Who's the host, and who's the guest?
So there's this big announcement today that Microsoft Open Sourced some Linux drivers: specifically the drivers that make Linux run well under Microsoft's hypervisor.
Great, right? This is the new, open minded Microsoft, right?
Well, sort of. It's also the same old Microsoft. While we're all caught up in making Linux better, they're focusing on the real question about virtualization: which one is the host, and which one is the guest?
Because the answer to this question defines whether Microsoft gets to keep their monopoly or not in the long run. Cool, huh?
Look at it this way: right now, 100% of the Windows apps I need to run run just fine on Windows XP. And Windows XP runs just fine under virtualization. In fact, my Linux box + Virtualbox + Windows XP runs faster than Windows Vista. (And Windows 7 is dodging the question by running XP in virtualization anyway.)
In fact, because my virtual hardware can stay the same forever even if my physical hardware gets upgraded, a virtual Windows XP actually has a potentially longer lifespan than a physical one. After all, I can still run Windows 98 under Win4lin under kvm and it'll work forever.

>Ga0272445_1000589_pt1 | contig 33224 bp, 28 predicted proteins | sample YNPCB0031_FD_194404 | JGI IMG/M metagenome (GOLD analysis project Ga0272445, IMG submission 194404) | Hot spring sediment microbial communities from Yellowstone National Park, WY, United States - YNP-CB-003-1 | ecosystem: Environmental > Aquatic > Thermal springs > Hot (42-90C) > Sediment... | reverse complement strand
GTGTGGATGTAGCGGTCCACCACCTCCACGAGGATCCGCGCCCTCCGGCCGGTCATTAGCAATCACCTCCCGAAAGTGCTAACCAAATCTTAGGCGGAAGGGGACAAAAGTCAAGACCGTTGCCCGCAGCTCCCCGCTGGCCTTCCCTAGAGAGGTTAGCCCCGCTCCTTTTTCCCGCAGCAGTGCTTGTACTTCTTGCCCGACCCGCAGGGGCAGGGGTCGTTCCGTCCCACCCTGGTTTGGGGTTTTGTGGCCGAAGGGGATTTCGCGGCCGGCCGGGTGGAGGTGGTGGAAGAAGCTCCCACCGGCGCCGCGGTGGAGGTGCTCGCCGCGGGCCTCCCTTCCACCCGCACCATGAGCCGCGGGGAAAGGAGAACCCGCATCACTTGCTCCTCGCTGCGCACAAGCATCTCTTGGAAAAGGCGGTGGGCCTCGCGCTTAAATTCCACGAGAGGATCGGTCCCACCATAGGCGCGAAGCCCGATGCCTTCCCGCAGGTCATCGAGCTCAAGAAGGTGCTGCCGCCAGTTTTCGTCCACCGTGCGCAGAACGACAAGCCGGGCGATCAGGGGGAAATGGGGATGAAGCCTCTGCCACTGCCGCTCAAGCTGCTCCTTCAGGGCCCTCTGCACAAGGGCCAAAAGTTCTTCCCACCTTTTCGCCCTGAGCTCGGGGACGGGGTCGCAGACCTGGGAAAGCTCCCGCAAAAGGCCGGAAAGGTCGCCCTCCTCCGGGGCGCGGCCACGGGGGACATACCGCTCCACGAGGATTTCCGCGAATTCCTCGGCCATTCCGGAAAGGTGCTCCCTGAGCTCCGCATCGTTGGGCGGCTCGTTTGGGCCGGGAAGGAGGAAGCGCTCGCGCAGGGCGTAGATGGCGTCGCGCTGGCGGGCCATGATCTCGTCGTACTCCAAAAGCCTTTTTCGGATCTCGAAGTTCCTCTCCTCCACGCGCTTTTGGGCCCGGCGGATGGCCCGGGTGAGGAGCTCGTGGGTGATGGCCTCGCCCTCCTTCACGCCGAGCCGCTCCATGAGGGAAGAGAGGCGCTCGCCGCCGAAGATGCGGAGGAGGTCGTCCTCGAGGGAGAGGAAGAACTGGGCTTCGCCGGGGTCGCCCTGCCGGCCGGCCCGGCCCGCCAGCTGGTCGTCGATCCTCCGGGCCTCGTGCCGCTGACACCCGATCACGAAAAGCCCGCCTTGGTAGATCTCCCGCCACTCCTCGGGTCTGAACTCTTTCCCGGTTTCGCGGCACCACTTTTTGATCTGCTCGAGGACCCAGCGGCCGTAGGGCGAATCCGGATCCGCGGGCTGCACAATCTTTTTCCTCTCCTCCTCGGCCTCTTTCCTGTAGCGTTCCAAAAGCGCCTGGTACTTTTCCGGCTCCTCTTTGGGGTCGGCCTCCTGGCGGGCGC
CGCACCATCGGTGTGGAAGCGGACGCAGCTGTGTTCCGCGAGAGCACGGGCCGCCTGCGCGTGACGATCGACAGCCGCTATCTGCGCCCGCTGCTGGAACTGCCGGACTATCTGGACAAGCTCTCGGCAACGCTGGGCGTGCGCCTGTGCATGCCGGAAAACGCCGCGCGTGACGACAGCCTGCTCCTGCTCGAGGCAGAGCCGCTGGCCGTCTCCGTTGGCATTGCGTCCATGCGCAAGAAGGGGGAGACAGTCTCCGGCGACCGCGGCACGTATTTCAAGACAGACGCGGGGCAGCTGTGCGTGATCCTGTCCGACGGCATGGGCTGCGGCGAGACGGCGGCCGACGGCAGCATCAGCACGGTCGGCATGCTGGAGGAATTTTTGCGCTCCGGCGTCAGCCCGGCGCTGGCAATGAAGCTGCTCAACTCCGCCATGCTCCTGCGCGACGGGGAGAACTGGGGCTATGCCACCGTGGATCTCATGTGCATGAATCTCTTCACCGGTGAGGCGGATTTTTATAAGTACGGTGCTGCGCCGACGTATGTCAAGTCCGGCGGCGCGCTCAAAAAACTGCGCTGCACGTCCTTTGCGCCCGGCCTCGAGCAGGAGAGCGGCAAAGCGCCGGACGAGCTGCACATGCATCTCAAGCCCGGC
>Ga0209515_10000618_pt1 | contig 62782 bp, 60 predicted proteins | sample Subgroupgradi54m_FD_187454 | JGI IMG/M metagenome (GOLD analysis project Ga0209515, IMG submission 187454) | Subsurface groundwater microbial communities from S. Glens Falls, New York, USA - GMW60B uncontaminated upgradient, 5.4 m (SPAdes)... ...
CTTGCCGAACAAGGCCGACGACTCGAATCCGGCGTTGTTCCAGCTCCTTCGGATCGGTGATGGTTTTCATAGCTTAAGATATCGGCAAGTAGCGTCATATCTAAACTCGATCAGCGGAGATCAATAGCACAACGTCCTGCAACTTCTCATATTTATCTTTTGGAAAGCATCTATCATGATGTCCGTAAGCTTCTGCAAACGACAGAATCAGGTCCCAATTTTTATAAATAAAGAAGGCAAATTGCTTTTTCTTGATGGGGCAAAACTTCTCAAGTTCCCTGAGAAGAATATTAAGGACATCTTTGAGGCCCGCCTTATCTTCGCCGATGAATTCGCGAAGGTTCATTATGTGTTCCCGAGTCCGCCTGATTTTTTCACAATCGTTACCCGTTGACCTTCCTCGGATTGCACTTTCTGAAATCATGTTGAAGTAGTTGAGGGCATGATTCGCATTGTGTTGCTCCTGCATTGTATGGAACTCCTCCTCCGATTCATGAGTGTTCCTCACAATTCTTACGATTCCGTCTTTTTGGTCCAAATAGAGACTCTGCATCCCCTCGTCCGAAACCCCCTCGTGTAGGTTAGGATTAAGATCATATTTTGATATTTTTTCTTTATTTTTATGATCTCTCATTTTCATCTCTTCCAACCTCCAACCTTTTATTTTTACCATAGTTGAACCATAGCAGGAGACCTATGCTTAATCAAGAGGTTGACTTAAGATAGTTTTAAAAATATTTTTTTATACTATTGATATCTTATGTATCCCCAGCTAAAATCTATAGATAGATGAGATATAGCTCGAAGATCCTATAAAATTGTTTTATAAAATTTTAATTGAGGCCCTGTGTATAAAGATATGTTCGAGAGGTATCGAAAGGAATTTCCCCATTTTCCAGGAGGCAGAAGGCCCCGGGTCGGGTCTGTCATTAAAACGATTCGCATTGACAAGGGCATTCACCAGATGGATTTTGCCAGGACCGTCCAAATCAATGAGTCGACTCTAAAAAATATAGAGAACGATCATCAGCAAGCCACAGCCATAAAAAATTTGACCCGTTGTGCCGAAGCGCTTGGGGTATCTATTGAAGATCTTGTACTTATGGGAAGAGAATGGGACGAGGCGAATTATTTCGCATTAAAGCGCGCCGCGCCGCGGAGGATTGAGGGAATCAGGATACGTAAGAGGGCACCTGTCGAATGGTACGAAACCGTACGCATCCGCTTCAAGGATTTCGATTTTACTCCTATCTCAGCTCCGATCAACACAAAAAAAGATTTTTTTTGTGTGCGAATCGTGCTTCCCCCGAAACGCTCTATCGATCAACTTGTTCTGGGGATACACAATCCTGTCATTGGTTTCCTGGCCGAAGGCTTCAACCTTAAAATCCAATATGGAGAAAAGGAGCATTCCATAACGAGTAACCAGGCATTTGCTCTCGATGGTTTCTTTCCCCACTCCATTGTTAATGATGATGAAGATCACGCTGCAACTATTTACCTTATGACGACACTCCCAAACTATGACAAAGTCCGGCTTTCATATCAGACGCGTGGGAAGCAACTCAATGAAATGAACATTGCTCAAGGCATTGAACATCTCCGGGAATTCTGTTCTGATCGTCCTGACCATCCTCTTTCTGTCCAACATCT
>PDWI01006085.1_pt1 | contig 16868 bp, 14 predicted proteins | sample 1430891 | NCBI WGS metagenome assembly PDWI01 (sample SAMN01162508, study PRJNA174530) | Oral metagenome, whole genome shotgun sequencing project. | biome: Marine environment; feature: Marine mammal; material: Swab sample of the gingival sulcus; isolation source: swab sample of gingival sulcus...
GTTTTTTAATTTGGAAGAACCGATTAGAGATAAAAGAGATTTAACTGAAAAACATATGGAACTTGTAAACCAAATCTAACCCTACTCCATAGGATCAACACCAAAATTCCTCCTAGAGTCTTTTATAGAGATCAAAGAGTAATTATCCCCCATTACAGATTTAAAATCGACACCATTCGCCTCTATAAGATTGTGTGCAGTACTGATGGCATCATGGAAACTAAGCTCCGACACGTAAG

Microsoft's vendor lock-in is all about the fact that you need the new version of Windows to run your apps. They've already started pressuring vendors to stop making XP drivers for their new devices - and it'll get much worse with Windows 7.
But with virtualization, maybe you'll just keep your copy of XP - just about everyone in Canada and the U.S. has one or more legal copies of XP at this point - and run it under whatever OS you want. Suddenly, no more vendor lock in. You can choose whatever OS you want to run on your PC - or Mac - and you don't lose. In fact, you could probably make a business model out of just making a stripped-down Linux kernel designed just to run a virtualized XP, only with updated drivers.
So the question, then is: which OS will you choose, now that you have the choice?
Well, which one is better for virtualizing all the OSes I might need to run?
As of the recent announcement, Windows 7 can run Windows and Linux VMs really fast. Linux can run Linux VMs really fast, but it can only run Windows at "normal speed." (Xen actually built accelerated drivers for Windows too back when it was a research project - but Microsoft cut them off eventually, IIRC.)
You know what? Most people will probably choose Windows 7 as their host anyway, just out of habit. But habits can change over time. Microsoft needs you to have a better reason than just that.